Legitify is also interested in using the sandbox. “The international notarial system is a deeply sophisticated network of identification and verification of identities and documents,” said Arko Ganguli, co-founder and chief product officer. “Using the sandbox, we can introduce enabling technologies to the notaries and their customers to create immutable and verifiable technologies that significantly improve current notarial practices.”
The sandbox concept is also useful in the energy sector, according to Ana Trbovich, co-founder and chief operating officer of Grid Singularity. Formed in 2016, and based in Lisbon and Berlin, the company uses blockchain to build energy marketplaces.
“Sandbox pilots can be used to evaluate the benefits of local energy trading, moving beyond the ‘islanded’ communities with a predefined price for trading within the community (so called community trading, which is currently available in most EU countries) to true peer-to-peer trading based on a bottom-up market approach, connecting households within and among communities,” she said.
Grid Singularity is currently participating in a Horizon 2020 project, called Fedecom, which will test this concept, and which will include a demonstration element equivalent to a regulatory sandbox.
“Sandboxes can also be used to assess different tariff models that enable grid operators to source flexibility and manage congestion more effectively, and so forth,” Trbovich said. “Regulation is generally technology agnostic, so this is not about testing a technology but a new business model it enables.”
While the blockchain sandbox is generally seen as a positive development, there are reservations about its capacity and how its findings will be translated to market.
For Lutaj, 20 projects a year is a good starting point, but only scratches the surface. “The sandbox can offer a great framework for those innovative projects which meet the eligible criteria, but it can't possibly cover all potential uses of blockchain,” she said. It remains to be seen if it will be scaled-up to accommodate future demand. “In the long run, this will impact its effectiveness as a testing ground for innovative blockchain solutions.”
She is also concerned that the initiative may not match the speed of the blockchain sector. ”Regulatory sandboxes tend to require a fair amount of time for consulting, testing and evaluation. This can be disadvantageous for certain blockchain projects, which operate in a fast-paced changing environment,” she said. “In addition, there may be differences in how each EU member state interprets and implements regulations, which can result in a lack of uniformity across the sandbox.”
For Trbovich, the transition from sandbox to market place deserves particular attention. “While we all understand that the energy industry requires careful regulation, we also expect the regulators to define milestones for moving forward from a sandbox trial to mainstream application. This is critical if Europe wants to foster cutting-edge innovation in highly regulated industries like energy and accelerate energy transition.”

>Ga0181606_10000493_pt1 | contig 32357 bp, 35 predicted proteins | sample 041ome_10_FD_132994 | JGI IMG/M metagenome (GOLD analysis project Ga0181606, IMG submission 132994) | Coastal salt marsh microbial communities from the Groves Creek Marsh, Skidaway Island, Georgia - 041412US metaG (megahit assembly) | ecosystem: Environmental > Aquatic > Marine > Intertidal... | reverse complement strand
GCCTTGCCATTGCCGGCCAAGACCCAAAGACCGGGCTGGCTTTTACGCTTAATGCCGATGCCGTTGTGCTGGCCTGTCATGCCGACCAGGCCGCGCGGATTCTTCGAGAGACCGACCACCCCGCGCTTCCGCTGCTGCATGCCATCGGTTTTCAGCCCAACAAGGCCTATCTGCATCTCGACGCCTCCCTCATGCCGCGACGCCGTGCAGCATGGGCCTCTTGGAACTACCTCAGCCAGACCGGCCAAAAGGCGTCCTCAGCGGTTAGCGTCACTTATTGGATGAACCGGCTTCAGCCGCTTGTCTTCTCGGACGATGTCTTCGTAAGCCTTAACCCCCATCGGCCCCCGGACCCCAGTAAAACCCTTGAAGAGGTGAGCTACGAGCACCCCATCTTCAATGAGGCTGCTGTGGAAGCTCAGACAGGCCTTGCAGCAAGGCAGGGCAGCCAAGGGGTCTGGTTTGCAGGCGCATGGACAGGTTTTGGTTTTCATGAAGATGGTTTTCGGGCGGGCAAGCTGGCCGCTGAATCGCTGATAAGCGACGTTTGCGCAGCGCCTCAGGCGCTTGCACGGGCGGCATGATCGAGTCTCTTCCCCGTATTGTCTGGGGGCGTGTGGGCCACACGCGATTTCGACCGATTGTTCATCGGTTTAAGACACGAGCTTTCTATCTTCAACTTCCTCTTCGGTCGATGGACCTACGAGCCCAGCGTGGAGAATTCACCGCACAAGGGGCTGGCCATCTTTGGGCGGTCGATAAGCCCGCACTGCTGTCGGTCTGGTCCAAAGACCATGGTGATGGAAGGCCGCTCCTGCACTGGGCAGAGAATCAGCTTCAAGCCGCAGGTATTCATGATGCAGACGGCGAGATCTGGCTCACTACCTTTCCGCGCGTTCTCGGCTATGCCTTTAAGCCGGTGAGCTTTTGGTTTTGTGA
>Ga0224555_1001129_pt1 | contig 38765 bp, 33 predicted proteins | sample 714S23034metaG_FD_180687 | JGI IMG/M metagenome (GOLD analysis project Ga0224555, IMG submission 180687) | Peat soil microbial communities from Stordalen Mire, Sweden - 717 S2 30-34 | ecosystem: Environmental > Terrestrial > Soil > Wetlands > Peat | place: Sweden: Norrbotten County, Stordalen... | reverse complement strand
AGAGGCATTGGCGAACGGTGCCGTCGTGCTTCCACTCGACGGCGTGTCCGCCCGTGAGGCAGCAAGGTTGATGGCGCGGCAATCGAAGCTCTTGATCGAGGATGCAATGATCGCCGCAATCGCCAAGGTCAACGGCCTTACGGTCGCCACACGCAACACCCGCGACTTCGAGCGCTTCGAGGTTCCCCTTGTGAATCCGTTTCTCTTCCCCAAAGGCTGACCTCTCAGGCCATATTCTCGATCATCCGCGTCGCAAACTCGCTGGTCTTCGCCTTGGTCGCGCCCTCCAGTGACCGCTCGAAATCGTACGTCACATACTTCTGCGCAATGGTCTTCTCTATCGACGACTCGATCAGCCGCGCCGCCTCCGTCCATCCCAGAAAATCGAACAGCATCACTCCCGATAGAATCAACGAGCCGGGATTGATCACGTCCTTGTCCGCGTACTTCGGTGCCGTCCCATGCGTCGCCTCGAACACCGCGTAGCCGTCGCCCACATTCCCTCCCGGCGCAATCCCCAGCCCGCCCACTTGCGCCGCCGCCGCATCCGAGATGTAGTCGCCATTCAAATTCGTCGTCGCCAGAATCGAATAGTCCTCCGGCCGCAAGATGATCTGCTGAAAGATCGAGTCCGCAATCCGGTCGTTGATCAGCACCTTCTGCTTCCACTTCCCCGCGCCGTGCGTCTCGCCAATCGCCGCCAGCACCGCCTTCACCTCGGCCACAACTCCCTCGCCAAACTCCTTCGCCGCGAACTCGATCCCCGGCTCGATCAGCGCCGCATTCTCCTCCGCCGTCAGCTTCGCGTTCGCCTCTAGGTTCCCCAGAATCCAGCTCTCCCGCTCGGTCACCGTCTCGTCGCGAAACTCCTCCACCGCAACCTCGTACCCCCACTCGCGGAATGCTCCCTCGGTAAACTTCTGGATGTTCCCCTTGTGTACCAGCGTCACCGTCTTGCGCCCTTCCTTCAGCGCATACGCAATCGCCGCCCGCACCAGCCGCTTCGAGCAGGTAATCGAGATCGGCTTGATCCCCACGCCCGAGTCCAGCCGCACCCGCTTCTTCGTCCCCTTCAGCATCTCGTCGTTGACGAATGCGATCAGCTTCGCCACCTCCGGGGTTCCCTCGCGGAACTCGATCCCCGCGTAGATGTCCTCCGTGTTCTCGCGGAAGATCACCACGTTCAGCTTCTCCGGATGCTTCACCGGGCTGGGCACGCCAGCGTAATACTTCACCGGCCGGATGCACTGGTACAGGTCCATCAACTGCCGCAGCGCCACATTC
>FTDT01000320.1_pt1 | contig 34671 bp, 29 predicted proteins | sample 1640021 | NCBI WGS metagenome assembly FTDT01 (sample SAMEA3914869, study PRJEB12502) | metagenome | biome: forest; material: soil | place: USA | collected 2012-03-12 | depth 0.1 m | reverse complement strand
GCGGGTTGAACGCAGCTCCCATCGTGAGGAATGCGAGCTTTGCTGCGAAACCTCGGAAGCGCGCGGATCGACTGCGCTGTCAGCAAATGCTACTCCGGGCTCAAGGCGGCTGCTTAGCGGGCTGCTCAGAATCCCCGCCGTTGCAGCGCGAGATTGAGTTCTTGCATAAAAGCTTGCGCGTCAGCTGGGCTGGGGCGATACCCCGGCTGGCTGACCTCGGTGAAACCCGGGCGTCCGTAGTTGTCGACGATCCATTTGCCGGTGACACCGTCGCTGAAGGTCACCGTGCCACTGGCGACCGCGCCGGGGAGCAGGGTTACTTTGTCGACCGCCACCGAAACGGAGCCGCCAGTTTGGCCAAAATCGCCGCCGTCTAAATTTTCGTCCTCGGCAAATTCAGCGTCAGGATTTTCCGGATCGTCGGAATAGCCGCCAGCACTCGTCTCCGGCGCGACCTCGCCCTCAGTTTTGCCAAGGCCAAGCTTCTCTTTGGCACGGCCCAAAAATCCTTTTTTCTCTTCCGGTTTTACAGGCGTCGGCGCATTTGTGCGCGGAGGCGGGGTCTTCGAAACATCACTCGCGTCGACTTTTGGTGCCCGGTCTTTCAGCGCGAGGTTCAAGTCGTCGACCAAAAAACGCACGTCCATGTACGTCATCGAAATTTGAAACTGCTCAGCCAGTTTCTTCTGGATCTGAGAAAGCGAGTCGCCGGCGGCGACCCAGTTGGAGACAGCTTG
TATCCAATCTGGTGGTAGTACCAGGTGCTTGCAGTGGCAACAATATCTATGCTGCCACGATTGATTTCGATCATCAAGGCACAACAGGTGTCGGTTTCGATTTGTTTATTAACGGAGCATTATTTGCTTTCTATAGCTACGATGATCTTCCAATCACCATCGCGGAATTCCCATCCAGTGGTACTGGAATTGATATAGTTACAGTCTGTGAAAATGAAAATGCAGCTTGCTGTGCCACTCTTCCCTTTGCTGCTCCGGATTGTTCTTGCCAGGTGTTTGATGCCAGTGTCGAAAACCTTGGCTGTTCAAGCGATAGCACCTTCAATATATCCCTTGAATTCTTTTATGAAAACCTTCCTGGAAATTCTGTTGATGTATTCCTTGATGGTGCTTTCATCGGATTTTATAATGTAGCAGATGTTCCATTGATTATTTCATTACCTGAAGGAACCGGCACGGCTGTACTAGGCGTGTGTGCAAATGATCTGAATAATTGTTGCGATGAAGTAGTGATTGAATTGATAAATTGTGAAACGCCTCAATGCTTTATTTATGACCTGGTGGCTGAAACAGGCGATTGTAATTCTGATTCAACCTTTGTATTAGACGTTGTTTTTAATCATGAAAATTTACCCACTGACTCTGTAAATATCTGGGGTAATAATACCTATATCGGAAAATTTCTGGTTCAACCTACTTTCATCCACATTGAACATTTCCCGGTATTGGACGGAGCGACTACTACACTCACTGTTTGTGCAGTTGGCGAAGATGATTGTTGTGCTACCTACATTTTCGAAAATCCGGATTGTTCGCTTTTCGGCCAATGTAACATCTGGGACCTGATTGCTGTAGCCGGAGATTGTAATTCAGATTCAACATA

Monti is also concerned about how the results will be used. “My greatest fear is that this effort will be opposed or otherwise rendered futile by a policy unable to adopt the solutions developed in the context, or worse, a policy not really interested in change,” he said.
Elsewhere in the Ecosystem…
- Finnish start-up Onego Bio is among the nine founders of a global trade body Precision Fermentation Alliance, for companies applying new fermentation methods to the food industry. Precision fermentation involves genetically modifying microorganisms such as yeast in order to produce food ingredients. Onego Bio, a spin-off from VTT Technical Research Centre of Finland, was set up in 2021 to commercialise a technology for producing animal-free egg white. The other alliance founders, most from the US, are Change Foods, The Every Co, Helaina, Imagindairy, Motif FoodWorks, New Culture, Perfect Day, and Remilk.
- The European Commission’s Fellowship Programme on China is now open to applications, with experts sought on a range of topics, including innovation, climate, the environment and life sciences. The 15 fellows, who are expected to come from universities or thinktanks, will each spend 6-12 months providing policy-oriented advice to the Commission.
- The European Investment Fund is contributing €30 million to the first closing of the European Climate Debt Solutions Fund (Euclides), managed by Rivage Investment. The fund, to be launched in the first half of 2023, will provide growth debt to European SMEs developing innovative climate solutions. Around 40 companies are expected to be supported. Paris-based Rivage Investment is aiming to reach €100 million in this first round, leading to a final total of €250 million.